May 23, 2012
Raging Bull 
After seeing Taxi Driver, I couldn't resist the temptation of yet another Scorsese-de Niro collaboration and of course, Raging Bull was next in line. Directed by Martin Scorsese, and written for screen by Paul Schrader and Mardik Martin, the story follows the self-destructive life of Jake La Motta. I must say that overall, I wasn't that impressed with it and I won't see it again, but there are wonderful things to be said about it.
The opening sequence, in true Scorsese style and proving, yet again, his genius nature, is a fantastic mixture of orchestral music and slow motion shots of the boxer. Actually, the whole movie was perfectly directed- if on Taxi Driver, Marty used a lot of close-ups, this time around he went for the slow motion and it worked perfectly. I especially loved the scene in which Jake watches Vickie at the first dance, but also the seduction part- he sure knows how to show sexuality and sensuality and the women he chooses are just right for it. Another favorite is the final round of his last game with Sugar Ray- the shots of the two in slow motion and the lighting/framing/music/etc was beautiful.
From a film-making point of view, as usual, almost everything was great. The music score, the cinematography, the costumes, the use of Black&White and more. The thing that bugged me, although it wasn't very important, was the continuity problem in some of the scenes- there were some errors, some radical changes of De Niro's face and blood spatter in certain scenes, plus the fights were obviously choreographed and in some points you could see they weren't actually touching. Maybe it was just me, but it bother me in some points. As for the pace of the movie, I felt it was rather robotic and went from one scene to another another in a very straight forward way- it didn't create a pleasant or appealing transition between scenes, which is weird, since it did win an Oscar. [again, maybe it is just me]
Acting wise, you really can't go wrong with Joe Pesci and Robert de Niro. The first one was quite a revelation, as he portrayed the younger, more caring and protective brother of Jake La Motta, and earned mine and, probably most of the viewers, sympathy and admiration. De Niro's character, on the other hand, was insufferable. If I were to compare him to Travis Bickle, the taxi driver would win hands down in every category. Whilst Travis was wild, dangerous, intense, even deranged, Jake was just a hard headed, insecure asshole (pardon the expression). Maybe that's why I much prefer his 1976 performance to this one, although I agree with Robert's Oscar win for Raging Bull just for the "Why" scene in prison, which has to be one of the most painful moments I have ever seen. I also have to mention the transformation after the last Sugar Ray Robinson match- I almost didn't recognize him.
Raging Bull deserves his title of classic, but it isn't as good as Taxi Driver. I, for one, am not interested in seeing it again anytime soon and I will probably forget most of it in a month!
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Loud loud loud. I loved the acting, and I thought the female playing Vicki was gorgeous and perfectly suited for a black and white film, and yes that scene with the wall was heartbreaking. But I was so frazzled throughout- people were too loud in this.ReplyDelete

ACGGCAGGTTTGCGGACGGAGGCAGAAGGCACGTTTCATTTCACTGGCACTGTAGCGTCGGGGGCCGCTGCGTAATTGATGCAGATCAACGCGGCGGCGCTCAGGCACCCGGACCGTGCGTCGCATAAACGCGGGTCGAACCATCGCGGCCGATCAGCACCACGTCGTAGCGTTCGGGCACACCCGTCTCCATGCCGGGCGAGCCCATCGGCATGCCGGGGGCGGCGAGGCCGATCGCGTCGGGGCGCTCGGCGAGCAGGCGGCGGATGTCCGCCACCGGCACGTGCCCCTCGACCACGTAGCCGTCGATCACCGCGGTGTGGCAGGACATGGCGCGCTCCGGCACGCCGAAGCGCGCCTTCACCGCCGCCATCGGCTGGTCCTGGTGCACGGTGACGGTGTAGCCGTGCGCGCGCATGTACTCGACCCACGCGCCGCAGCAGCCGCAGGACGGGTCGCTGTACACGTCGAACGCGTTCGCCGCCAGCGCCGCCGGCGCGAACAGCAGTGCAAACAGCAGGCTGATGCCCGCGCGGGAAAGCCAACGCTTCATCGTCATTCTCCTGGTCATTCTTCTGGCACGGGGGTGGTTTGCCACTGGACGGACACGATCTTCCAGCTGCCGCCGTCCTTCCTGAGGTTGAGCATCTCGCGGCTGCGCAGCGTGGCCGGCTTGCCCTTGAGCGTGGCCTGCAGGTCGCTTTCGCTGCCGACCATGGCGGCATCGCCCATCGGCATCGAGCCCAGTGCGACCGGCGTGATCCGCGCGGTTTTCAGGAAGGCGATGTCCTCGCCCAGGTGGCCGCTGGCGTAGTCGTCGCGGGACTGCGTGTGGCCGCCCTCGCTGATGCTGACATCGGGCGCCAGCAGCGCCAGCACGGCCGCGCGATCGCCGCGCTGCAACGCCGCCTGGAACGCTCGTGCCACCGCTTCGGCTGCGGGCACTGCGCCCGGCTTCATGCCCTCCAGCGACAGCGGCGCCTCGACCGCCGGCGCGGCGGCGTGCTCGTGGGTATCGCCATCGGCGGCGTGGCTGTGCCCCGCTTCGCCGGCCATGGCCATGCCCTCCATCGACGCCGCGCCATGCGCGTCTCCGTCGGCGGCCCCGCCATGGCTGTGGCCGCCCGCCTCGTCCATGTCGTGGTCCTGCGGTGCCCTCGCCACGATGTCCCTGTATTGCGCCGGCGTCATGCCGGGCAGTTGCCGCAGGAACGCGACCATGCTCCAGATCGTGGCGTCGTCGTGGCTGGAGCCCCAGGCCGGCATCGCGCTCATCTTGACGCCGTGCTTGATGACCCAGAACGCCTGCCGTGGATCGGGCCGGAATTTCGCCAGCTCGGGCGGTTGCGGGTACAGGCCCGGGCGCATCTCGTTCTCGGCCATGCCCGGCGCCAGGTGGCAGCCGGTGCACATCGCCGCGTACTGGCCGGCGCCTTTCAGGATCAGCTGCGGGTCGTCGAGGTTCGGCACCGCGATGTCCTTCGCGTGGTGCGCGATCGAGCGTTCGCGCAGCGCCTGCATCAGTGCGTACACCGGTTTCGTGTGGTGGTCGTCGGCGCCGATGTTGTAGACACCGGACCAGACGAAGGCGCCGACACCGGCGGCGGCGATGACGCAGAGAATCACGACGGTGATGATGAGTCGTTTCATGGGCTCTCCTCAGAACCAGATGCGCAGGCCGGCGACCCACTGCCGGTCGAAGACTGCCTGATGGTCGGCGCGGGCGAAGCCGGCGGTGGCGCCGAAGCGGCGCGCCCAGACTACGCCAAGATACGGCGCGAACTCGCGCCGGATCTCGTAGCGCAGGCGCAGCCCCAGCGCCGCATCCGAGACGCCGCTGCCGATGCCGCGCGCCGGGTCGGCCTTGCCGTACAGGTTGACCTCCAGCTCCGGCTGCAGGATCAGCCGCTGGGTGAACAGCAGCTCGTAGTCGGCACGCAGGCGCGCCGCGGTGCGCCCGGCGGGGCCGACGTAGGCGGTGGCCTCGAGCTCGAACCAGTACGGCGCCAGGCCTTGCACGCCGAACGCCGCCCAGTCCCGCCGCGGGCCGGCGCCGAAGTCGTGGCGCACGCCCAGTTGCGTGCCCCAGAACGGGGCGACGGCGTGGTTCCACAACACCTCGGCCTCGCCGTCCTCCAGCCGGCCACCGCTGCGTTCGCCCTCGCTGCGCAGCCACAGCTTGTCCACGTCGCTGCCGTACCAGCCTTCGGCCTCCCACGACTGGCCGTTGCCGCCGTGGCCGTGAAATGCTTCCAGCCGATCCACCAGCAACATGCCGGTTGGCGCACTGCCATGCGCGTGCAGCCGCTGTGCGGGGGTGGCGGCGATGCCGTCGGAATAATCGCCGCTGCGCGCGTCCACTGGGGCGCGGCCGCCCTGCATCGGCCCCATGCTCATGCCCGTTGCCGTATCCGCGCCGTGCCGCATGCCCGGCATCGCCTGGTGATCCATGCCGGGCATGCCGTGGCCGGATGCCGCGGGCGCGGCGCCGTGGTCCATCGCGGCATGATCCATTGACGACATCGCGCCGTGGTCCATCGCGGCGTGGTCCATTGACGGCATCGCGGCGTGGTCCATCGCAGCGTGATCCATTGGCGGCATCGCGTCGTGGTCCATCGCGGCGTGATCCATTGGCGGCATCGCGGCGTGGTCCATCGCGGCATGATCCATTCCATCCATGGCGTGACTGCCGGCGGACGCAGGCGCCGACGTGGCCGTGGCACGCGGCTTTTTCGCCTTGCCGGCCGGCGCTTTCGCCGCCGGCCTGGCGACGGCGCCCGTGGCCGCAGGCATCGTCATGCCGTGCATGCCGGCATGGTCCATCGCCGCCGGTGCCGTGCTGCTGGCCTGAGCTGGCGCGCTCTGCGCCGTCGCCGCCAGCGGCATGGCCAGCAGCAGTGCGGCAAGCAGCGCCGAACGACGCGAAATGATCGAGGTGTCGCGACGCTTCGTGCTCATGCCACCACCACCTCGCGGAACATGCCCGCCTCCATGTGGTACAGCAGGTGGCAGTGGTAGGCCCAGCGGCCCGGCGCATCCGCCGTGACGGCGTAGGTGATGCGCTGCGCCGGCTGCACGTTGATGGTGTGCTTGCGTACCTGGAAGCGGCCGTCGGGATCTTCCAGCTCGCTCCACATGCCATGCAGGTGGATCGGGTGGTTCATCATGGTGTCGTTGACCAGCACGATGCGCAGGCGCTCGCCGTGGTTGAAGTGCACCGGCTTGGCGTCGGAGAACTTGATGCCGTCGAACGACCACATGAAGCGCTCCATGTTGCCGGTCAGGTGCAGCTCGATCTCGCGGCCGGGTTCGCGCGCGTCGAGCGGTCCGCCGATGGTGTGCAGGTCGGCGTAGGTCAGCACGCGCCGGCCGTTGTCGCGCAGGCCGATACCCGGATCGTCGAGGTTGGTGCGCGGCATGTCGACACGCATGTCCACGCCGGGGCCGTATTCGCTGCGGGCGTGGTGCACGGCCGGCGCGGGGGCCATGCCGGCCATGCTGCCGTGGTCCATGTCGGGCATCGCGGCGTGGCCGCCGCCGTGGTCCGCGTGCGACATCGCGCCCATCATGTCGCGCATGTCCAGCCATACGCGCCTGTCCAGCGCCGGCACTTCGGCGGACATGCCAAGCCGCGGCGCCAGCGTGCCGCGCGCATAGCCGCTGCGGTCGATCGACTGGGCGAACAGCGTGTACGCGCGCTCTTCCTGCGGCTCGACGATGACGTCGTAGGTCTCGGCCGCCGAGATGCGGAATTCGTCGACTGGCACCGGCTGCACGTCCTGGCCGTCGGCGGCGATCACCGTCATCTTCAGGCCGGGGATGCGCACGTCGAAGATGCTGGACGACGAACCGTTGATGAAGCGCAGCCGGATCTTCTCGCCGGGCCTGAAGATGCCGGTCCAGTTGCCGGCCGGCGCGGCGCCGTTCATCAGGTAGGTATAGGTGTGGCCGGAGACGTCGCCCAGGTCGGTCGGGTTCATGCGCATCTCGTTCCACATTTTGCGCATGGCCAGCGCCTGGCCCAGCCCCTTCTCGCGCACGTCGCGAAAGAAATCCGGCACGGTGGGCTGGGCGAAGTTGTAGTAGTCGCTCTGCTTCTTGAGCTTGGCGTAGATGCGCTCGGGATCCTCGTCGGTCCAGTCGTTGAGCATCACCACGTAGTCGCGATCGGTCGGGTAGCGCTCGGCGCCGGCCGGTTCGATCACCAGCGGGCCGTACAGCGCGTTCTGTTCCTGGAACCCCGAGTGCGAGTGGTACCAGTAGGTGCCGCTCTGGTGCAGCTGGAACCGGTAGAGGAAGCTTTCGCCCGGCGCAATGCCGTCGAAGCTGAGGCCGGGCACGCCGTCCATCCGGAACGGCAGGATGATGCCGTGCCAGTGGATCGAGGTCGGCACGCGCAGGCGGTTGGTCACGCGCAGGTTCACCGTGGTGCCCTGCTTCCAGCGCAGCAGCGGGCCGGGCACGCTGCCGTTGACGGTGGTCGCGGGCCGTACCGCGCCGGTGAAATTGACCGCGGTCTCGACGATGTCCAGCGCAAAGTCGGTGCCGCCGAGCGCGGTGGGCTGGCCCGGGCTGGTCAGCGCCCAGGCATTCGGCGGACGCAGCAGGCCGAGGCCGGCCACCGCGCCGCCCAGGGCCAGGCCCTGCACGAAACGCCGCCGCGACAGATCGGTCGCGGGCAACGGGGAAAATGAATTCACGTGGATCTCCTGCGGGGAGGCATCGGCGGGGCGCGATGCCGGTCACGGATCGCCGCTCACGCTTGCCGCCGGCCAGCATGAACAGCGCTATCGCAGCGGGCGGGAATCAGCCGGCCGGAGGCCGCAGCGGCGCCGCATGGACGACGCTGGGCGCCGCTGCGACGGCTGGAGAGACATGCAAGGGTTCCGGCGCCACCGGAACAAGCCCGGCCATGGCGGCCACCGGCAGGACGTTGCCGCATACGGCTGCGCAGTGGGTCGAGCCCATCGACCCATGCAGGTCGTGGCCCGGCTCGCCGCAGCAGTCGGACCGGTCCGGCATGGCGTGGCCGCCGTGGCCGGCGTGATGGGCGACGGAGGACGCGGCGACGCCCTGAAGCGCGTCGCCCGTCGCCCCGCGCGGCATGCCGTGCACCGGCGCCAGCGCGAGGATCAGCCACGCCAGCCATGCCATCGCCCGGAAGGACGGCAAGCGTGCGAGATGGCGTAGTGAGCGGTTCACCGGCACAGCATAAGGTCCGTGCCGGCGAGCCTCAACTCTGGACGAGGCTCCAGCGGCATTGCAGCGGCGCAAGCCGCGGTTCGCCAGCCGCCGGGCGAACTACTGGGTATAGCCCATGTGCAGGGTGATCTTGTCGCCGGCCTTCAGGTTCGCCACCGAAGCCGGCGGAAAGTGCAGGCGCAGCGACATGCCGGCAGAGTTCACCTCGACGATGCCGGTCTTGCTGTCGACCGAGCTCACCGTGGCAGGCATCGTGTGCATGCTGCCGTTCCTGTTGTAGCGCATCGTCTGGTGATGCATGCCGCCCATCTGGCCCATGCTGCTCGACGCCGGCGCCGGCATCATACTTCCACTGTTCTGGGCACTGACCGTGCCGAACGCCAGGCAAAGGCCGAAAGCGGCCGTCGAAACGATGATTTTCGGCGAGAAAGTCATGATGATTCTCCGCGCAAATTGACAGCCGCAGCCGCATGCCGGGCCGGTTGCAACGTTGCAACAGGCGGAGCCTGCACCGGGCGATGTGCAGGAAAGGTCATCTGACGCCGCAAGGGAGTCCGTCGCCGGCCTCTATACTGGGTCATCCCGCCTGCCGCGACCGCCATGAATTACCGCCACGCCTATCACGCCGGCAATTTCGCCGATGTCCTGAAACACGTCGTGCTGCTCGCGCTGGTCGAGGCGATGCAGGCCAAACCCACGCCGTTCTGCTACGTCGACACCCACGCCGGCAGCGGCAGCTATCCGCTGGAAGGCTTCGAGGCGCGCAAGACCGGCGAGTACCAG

Taxi Driver > Raging Bull any damn day.
The woman was indeed beautiful, but let's be honest, 15 at the beginning of the movie? she looked at least 25 (I later read she was 20 when the movie was shot)Delete
Although it isn't one of Scorsese's films I return to very often - it is just too downbeat for me - the photography and performances are astonishing.ReplyDelete
Yes, they both are great, it just didn't stand out to me as much as Taxi Driver!Delete
Good review Diana. This is a true classic with a pitch-perfect performance from De Niro that's unlike any other he's ever done. Don't get me wrong, he's had his fair share of good performances but this is by far, his greatest and I will dispute that until the day I die. Yeah, I just went there.ReplyDelete
That good, huh? better than Taxi Driver? I will have to disagree here, but I get your point!Delete
I really like the movie but for me it's nowhere near the level of Taxi Driver, which was much more subtle and clever work of art. De Niro was great here but not as great as in TD. Excellent review!ReplyDelete
Yes, you said it: TD was much more subtle and clever, that's why I liked it better! Thanks!Delete
I consider this film a masterpiece; definitely my top 10 of all time. But the fact that you don't want to watch it again anytime soon is completely understandable. It is heavy heavy shit. But my god, the power of it all.ReplyDelete
That scene when he's alone in the prison cell IS acting. Period.
Ps, Cathy Moriarty was 20 when the film was released, but she was actually 18 turning 19 when they shot the film. Crazy.
I agree that the scene in the prison is absolutely fantastic and, like I said, he deserves an Oscar just for that one, but when I said I don't want to see it again, it wasn't because it was too heavy- I just didn't like it that much, sorry!Delete
Actually, I think you interpreted the character of Jake Lamotta the way it was intended. When LaMotta saw the film himself he reportedly said that it was accurate and that he didn't realize how bad a guy he had been until he saw it all at once in a movie. To me, far and away the biggest reason to see this film is Deniro's performance.ReplyDelete
Yes, De Niro is always very good and the 70s-80s performances are all fantastic!Delete